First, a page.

Chronicles of ancient Egyptian pyramid builders on display


Papyrus documents provide glimpses into working life during construction of the Great Pyramid of Giza.


A 2013 find by a French-Egyptian team unearths papers telling of the daily lives of port workers who transported huge limestone blocks to Cairo during King Khufu's rule to build the Great Pyramid, intended to be his burial structure.
MOHAMED EL-RAAI / AFP / Getty Images

Ancient logbooks detailing the daily life of pyramid construction workers 4,500 years ago are behind glass for visitors to view at the Egyptian Museum in Cairo.

The hieroglyphic-laden papyrus sheets, from the 4th dynasty of King Khufu (also known as Cheops) and the oldest ever found, were discovered in 2013 inside caves in the port Wadi al-Jarf, around 120 kilometres south of the city of Suez on the coast of the Red Sea.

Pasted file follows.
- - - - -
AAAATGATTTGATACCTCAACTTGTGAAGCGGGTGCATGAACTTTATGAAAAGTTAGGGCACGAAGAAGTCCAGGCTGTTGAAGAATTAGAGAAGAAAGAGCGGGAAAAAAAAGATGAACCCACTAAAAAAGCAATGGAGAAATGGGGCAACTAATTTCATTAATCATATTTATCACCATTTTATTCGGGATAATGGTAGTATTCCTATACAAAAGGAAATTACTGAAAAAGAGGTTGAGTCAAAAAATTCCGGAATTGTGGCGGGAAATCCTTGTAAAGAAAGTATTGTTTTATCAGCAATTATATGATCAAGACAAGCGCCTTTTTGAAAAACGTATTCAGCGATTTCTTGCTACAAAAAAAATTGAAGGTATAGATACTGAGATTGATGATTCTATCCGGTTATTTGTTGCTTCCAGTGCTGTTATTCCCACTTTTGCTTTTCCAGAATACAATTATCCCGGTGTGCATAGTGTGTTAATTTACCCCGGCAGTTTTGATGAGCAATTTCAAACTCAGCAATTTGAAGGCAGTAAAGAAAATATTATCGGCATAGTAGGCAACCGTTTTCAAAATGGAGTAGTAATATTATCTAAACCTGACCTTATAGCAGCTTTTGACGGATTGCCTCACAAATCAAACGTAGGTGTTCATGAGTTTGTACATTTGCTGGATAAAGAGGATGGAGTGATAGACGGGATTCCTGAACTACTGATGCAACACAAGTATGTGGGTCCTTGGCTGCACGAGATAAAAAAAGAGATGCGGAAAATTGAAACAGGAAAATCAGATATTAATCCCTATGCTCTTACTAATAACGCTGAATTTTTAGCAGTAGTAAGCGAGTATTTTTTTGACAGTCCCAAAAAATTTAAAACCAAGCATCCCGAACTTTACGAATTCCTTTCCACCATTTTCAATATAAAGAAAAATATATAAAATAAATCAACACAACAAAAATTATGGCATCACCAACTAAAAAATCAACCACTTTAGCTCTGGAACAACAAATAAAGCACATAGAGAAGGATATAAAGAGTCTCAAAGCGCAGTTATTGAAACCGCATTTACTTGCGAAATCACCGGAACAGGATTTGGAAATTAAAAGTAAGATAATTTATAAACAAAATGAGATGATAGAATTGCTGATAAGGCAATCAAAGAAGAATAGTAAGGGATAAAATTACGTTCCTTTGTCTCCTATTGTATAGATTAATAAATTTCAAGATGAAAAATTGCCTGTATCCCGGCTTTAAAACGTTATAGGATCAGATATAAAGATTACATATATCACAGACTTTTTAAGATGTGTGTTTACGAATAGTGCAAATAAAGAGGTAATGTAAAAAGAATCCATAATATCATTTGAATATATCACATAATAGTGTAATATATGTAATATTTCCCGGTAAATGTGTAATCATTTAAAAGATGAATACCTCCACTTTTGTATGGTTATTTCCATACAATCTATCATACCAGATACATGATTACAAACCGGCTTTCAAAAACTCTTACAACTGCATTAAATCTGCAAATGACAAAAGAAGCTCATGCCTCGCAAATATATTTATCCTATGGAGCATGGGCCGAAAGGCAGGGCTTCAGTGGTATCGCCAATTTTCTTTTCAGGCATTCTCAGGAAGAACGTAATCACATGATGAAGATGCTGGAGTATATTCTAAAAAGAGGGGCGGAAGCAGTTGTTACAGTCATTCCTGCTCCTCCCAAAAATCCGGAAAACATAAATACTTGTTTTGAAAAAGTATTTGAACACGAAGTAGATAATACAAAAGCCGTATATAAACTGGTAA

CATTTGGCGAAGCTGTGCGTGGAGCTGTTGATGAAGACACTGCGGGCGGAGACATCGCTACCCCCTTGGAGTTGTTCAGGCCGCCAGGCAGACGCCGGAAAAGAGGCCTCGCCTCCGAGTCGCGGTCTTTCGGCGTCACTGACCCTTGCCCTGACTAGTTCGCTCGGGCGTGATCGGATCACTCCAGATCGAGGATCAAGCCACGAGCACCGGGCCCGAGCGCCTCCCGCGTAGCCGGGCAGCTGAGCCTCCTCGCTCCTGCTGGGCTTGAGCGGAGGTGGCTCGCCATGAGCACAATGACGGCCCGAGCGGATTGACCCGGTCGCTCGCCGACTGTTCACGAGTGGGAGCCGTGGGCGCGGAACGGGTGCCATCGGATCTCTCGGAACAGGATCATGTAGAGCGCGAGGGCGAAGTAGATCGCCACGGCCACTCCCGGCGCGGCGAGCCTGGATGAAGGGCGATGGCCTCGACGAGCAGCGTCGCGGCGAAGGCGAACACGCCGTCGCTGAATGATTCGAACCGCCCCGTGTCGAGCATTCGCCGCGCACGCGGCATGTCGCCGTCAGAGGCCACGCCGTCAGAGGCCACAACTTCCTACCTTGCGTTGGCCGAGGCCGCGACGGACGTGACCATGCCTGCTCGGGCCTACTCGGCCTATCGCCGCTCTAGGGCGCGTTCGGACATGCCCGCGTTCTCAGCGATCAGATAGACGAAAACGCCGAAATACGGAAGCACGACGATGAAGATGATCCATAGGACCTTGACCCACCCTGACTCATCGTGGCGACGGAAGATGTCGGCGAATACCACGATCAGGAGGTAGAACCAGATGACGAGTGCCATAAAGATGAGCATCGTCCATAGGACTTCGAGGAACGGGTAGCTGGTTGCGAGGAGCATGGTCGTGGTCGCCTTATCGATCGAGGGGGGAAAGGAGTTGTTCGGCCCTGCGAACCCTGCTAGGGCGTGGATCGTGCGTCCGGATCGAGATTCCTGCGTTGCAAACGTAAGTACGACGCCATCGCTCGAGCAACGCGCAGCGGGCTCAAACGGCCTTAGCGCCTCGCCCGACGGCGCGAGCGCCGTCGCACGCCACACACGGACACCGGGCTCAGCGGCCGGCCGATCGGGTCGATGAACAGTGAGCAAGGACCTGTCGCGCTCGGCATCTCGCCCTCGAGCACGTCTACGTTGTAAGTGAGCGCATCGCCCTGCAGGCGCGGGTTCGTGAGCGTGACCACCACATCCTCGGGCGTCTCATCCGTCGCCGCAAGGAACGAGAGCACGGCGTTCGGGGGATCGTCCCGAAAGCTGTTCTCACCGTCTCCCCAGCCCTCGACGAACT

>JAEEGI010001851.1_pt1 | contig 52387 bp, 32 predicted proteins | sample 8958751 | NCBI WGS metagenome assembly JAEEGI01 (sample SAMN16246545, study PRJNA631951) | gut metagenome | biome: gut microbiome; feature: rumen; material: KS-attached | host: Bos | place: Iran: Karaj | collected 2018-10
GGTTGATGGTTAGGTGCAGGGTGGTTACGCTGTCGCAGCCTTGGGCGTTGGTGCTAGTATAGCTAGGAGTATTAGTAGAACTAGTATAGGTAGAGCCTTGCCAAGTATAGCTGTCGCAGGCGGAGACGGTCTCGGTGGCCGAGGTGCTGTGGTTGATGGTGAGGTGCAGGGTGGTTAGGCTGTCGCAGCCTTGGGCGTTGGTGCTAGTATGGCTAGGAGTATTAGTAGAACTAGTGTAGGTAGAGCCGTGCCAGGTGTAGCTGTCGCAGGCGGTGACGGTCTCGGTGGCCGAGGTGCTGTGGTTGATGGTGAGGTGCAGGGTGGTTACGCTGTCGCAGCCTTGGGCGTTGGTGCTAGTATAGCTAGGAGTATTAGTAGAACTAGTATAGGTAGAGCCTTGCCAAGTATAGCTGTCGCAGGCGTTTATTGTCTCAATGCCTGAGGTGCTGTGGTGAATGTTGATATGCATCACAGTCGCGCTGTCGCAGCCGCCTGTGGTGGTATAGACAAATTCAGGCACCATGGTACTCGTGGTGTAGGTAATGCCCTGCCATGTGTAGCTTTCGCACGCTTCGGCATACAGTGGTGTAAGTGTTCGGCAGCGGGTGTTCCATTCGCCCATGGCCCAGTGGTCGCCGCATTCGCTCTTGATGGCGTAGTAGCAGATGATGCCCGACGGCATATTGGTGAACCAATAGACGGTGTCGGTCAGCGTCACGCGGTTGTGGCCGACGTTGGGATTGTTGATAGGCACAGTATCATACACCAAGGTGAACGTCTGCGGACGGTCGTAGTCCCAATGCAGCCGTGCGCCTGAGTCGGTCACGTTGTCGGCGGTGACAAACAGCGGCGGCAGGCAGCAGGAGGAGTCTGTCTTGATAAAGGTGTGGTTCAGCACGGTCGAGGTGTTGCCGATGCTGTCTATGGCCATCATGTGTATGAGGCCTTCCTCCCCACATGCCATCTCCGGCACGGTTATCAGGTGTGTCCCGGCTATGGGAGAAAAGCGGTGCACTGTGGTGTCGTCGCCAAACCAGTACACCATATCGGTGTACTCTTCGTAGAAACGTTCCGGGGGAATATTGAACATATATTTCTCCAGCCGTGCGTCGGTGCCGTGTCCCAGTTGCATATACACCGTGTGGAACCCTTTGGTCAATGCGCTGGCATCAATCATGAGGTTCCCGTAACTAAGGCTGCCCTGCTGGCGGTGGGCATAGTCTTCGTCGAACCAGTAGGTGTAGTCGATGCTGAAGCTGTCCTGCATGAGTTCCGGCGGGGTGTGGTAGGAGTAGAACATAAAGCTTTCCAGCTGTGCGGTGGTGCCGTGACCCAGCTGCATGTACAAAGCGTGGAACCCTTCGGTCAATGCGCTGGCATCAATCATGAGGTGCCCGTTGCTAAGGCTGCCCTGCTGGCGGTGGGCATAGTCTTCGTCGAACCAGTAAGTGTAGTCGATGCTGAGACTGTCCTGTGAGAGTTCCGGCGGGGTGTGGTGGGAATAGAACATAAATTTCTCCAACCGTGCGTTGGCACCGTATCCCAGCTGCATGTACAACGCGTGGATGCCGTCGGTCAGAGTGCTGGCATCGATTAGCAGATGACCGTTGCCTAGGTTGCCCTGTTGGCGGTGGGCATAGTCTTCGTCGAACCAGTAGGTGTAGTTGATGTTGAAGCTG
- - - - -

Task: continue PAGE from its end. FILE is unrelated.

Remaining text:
The biggest of the three Giza pyramids, the Great Pyramid was built as Khufu's tomb.

At a press conference, museum head Tarek Tawfiq said the papyri depicted the daily routine of the workers. Some transported limestone blocks and other building materials from Wadi al-Jarf to Giza – a trip of around 200 kilometres.

Only six of the 30 papyri are on display. They describe how food was distributed to workers – and one even shows the number of sheep brought to eat.

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